In 2014 Court Assistant Andrew Cross sent me a copy of the certificate he had received for driving sheep across London Bridge in the annual ceremony organised by the Worshipful Company of Woolmen. It was signed by the Master, one Richard Excel. If it had been John Smith I would have thought no more about it but Richard Excel is a more distinctive name and was the name of my first boss at Procter & Gamble which I joined straight from university in 1971. I looked up the Company’s web site and, sure enough, it was the same man.
Our then Master-Elect kindly agreed to invite Richard and his Clerk, Major Steve Wake, to his Installation at Goldsmiths’ Hall. As Senior Warden-elect I looked forward to welcoming him as one of the guests, not having seen him for about forty years. Unfortunately he was taken ill and so could not attend. In my speech I made something of returning a book on marketing that Richard had left me and I had inadvertently kept all those years. In a feeble attempt at compensation I also gave him, via his Clerk, a copy of my book The Twenty Ps of Marketing. I again invited him to my own Installation and this time he was able to attend.
Richard then kindly returned the honour by inviting me in my year as Master to their Installation service and dinner which took place this week. Unusually the Installation takes place at the beginning of their Annual Church Service at St Michael’s Cornhill, one of the finest churches in the City. This year Alderman Peter Hewitt was installed as Master and one of his two wardens is another Alderman, Vincent Keaveny.
The honorary Chaplain Rev Dr Peter Mullen in his address spoke wittily of the importance of wool in the life of the City of London and society at large. Some of our place names like Ramsgate, Woolwich and Shepperton reflect its importance in the agro-economy. It also appears in every day speech. We can be dyed in the wool, spin a yarn and lose the thread. We can be crooked, fleeced, cloth-eared and sheepish. We can fabricate evidence and unravel a plot. We can be mutton dressed as lamb and even our broken bones can knit together. We might as well be hung for a sheep as a lamb. Our arguments are often woolly, perhaps because we’ve had the wool pulled over our eyes. But we eat shepherd’s pie and retain a taste for homespun wisdom. I imagine some of my remote ancestors were pretty handy with a bobbin.
After the service we processed through the City led by officers of Our Queen’s Own Yeomanry to the Guildhall for a reception in the Art Gallery and a fine dinner in the Library. All the usual features were there with Sung Grace, the Loving Cup Ceremony, the Rose Water, good food and wines laid on by the Cook & Butler, all accompanied by yet more talented musicians from the Guildhall School of Music.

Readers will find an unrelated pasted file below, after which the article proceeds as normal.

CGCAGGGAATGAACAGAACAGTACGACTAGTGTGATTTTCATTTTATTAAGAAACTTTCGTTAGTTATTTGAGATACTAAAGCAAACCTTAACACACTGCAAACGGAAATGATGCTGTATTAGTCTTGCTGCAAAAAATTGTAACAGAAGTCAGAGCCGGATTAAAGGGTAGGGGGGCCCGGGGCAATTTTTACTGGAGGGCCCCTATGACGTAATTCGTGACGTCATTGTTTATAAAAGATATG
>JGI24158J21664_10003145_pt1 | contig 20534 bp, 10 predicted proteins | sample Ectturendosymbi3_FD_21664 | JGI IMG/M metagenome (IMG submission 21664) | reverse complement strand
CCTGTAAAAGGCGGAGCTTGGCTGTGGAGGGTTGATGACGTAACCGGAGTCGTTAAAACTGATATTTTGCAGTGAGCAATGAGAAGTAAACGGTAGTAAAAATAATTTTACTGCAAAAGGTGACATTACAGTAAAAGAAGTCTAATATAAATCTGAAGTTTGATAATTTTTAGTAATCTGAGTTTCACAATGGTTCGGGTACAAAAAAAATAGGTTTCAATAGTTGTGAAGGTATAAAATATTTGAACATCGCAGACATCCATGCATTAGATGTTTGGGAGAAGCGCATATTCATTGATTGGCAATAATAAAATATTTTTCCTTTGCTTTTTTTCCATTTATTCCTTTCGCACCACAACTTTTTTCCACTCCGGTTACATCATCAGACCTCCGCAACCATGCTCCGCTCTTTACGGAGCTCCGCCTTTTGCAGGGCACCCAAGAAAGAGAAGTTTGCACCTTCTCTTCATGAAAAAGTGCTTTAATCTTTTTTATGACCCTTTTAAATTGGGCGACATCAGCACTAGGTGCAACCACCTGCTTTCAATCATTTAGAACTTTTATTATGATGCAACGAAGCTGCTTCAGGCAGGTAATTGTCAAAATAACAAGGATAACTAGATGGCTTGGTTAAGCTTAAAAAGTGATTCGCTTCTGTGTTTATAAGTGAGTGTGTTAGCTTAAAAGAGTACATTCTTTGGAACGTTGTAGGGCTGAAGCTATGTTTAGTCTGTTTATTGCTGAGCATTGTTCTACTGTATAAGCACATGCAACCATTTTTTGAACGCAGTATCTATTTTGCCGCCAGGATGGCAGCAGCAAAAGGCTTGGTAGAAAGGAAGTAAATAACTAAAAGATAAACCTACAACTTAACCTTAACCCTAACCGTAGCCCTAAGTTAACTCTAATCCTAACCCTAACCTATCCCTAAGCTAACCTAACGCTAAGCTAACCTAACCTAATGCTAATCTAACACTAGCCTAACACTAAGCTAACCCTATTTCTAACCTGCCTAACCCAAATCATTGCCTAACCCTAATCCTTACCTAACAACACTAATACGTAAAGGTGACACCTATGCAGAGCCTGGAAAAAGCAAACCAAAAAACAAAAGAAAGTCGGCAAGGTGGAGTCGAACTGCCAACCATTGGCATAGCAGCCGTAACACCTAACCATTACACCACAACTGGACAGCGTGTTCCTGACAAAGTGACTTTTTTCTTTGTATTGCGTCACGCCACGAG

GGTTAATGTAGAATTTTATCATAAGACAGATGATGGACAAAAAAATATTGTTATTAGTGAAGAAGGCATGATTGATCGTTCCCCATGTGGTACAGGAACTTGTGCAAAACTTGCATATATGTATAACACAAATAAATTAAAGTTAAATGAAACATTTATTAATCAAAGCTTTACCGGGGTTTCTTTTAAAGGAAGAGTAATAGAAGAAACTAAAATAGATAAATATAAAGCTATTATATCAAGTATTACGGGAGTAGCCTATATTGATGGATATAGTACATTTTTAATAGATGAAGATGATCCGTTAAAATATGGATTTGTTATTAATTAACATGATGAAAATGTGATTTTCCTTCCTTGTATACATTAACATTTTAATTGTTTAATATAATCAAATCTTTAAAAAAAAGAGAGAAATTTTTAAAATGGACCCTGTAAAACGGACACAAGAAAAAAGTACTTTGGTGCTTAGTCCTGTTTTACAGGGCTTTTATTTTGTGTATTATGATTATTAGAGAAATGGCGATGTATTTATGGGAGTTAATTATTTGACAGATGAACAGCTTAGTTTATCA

The Rt Hon Sir Edward Garnier QC MP, former Solicitor General and a school friend of the new Master, proposed the toast to the Company. He also told us of the importance of wool in the history of the country. It was the bedrock of the economy for centuries; indeed Sir Edward likened its importance to the English economy in the middle ages to that of oil to Saudi Arabia today.
The Worshipful Company of Woolmen is one of the oldest of the Livery Companies of the City of London tracing its roots to 1180. Originally it was the body that oversaw woolpackers and wool merchants to ensure consistent standards for wool producers and wool merchants throughout the wool industry. It provided successive kings with a huge share of their income as the taxes on wool were steadily and sometimes drastically increased. In 1275 Edward I applied a particularly vicious wool tax known as “The Great Tax” which inspired the nursery rhyme Baa Baa Black Sheep. The first London Bridge was built on the riches of wool as indeed were countless churches around England. In this anniversary year of William Shakespeare’s death it is interesting to recall that his father made his fortune out of wool and then illegally laundered it by ‘selling’ below cost houses to his family all around Stratford thus evading tax.
In those medieval times the Woolmen must have been one of the richest companies but these taxes took their toll and they slipped down the pecking order with senior places going to many of those involved in the downstream of the business such as the Drapers and the Clothworkers and even the Mercers who traded in wool as much as silk. But their products have continued to this day and the Company has a number of initiatives to promote the uses of wool.
It now combines its ancient history and traditions with an active role with the $80bn Global Wool Pipeline Industries through its City Wool Alliance linking the City of London Financial and Professional sectors with the Global Industry. Equally importantly through its Charitable Trust it supports research into appropriate wool related procedures and practices; provides bursaries for students of wool, textile, design, wool marketing and retailing and it awards prizes and medals for sheep shearing at the major agricultural shows.
It works closely with its three Strategic Wool Industry Partners, the British Wool Marketing Board, the Australian Woolmark Company and the Campaign for Wool which has His Royal Highness the Prince of Wales as Patron.
The High Commissioner of New Zealand, the Deputy High Commissioner of Australia and the Ambassador of Turkey were all present at the dinner and the Company intends to invite leading figures in other wool-producing nations to become Honorary Freemen.